The Atlantic, July 2020, A Second Coronavirus Death Surge Is Coming

Indianapolis Star, June 28, 2020, Some States Are Seeing Coronavirus Cases Skyrocket. Not Indiana. Why?

CNN, June 24, 2020, Florida: What’s Behind the Surge in COVID Cases?


II. Effectiveness of lockdowns, testing, masks and other policies

Summary. Compared to certain other countries, most notably South Korea, the U.S. approach to managing the pandemic seems inadequate. After a rough start in February when South Korea was hit hard by a high number of cases, second only to China, Korean leaders imposed public health measures that now serve as a model for the rest of the world. Besides strict physical distancing, the government reduced the number of cases and effectively quelled any new outbreaks using instant test results to guide technologically advanced contact tracing.

Some of those techniques appear to be helping certain states, for example New York, to keep the pandemic under control. However, in states where COVID has established itself at a high rate, above 15 percent positive, measures like testing become less practical and contact tracing becomes virtually impossible. In other words, once the pandemic exceeds 15 percent positivity, South Korea’s methods don’t work.

The number of big name stores like Walmart and Target requiring customers to wear face masks is steadily increasing. It seems that the second wave of COVID in southern states and California following premature reopening after lockdown has succeeded in scaring governments and businesses to adopt mask wearing requirements. Yet, as of July 16, the governor of Georgia ordered cities, including Atlanta, not to require face masks in public, only to recommend them.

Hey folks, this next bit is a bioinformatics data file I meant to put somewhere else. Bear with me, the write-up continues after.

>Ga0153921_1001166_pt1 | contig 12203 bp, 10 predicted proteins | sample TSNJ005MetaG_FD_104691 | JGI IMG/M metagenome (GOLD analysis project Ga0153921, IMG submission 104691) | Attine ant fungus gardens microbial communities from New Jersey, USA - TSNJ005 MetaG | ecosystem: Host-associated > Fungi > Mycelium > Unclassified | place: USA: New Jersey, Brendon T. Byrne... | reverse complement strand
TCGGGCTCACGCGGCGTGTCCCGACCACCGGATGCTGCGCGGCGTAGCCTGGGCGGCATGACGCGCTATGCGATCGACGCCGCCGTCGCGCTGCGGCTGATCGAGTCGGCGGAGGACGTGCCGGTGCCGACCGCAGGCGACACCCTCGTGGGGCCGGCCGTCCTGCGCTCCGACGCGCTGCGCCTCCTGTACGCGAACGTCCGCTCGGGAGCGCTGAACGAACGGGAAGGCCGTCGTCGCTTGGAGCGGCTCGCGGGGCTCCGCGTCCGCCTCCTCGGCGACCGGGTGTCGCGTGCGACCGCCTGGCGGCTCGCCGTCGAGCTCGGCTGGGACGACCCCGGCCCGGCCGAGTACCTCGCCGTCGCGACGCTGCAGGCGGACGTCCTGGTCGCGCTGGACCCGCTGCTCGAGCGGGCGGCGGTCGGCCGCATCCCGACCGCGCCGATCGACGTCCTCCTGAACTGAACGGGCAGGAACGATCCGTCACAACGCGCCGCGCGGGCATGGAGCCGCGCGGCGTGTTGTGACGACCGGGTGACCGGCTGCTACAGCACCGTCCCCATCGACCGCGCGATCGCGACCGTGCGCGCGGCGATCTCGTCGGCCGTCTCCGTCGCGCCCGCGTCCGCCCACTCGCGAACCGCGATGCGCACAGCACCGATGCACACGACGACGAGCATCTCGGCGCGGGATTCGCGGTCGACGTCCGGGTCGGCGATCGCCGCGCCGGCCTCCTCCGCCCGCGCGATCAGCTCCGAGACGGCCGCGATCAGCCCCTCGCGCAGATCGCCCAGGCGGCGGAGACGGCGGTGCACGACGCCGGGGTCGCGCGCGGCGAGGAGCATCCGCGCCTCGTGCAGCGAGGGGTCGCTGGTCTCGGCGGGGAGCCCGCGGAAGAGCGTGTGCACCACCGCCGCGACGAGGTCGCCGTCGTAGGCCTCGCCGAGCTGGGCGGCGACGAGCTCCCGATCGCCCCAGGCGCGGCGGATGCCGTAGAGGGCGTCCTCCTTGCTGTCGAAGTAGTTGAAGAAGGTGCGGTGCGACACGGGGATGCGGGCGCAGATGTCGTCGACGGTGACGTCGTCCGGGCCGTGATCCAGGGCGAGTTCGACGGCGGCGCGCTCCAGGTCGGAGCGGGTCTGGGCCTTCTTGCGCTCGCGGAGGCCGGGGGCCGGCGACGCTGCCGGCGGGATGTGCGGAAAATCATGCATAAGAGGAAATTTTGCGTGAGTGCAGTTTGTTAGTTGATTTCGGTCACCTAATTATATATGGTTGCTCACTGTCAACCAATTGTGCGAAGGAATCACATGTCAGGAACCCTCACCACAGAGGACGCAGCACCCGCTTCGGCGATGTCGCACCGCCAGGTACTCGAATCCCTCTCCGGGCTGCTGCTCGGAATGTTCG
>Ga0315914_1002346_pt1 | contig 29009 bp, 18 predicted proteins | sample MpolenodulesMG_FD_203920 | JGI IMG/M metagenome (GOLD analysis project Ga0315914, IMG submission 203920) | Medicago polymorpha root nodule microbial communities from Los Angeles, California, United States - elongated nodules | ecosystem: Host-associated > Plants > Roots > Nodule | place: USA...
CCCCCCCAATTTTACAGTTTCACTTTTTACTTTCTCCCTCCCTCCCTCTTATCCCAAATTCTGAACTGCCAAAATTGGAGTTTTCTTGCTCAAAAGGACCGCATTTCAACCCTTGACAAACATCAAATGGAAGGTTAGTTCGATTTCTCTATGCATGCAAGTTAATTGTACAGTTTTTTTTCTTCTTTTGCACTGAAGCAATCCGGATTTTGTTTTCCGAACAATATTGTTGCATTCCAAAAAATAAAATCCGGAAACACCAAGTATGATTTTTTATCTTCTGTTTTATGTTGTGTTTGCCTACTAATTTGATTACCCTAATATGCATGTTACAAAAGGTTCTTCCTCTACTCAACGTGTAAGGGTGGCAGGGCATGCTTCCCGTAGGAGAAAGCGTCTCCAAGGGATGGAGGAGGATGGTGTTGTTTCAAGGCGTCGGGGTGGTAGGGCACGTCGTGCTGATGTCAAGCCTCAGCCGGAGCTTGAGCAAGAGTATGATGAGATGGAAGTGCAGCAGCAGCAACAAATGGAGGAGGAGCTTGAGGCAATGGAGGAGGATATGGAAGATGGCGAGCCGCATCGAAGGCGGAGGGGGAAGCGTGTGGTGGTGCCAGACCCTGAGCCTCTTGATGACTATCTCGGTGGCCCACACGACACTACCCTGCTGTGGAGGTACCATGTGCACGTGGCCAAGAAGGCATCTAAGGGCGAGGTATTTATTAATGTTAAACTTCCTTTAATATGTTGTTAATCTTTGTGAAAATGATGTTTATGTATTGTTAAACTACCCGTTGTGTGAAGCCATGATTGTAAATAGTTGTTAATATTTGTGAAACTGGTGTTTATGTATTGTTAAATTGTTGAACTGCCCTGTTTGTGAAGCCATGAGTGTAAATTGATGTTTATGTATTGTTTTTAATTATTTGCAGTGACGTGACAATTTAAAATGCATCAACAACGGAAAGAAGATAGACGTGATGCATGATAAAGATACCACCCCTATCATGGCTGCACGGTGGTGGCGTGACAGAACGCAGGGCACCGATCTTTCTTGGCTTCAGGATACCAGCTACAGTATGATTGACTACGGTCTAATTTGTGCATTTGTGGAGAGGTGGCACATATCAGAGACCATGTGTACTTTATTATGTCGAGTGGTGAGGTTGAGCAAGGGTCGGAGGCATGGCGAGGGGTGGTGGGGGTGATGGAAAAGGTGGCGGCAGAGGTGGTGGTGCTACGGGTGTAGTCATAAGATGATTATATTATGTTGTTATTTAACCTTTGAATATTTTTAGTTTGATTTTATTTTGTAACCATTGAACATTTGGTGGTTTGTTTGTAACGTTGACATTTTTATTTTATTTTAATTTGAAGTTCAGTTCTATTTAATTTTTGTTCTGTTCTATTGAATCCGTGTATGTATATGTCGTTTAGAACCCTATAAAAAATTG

• Politics aside, are our leaders making the best choices in public health policies to control the pandemic?
  • Can the U.S. government find the will to ramp up testing?

Time, April 30, 2020, How South Korea Is Beating Coronavirus Without a Lockdown, July, 2020

 Washington Post, July 13, 2020, California, Oregon Roll Back Reopenings


III. T-cell immunity

Summary. Aside from the highly competitive effort to develop a safe vaccine and effective antiviral drugs, considerable scientific effort is focused on understanding the specific immunology of COVID-19.  Recent studies are starting to show that the body’s T-cells may be providing some innate immunity due to their ability to “remember” specific viral agents and attack the invasion before it can take hold in the body.

  • Does a sub-infectious dose of coronavirus exposure—for example less than 100 particles in a near pass with an infected person who is simply talking and not sneezing—have the potential to induce a certain level of immunity via T-cell memory?

Reuters July 10, 2020, Scientists Focus on How Immune System T-cells Fight Coronavirus


News sources consulted:

The Atlantic

Washington Post




New York Times

Fox News

Bloomberg Businessweek

National Public Radio (NPR)




Kaiser Health News

The Lancet

New England Journal of Medicine

  • plus other leading general news outlets and hundreds of other medical and scientific journals indexed in major technical literature databases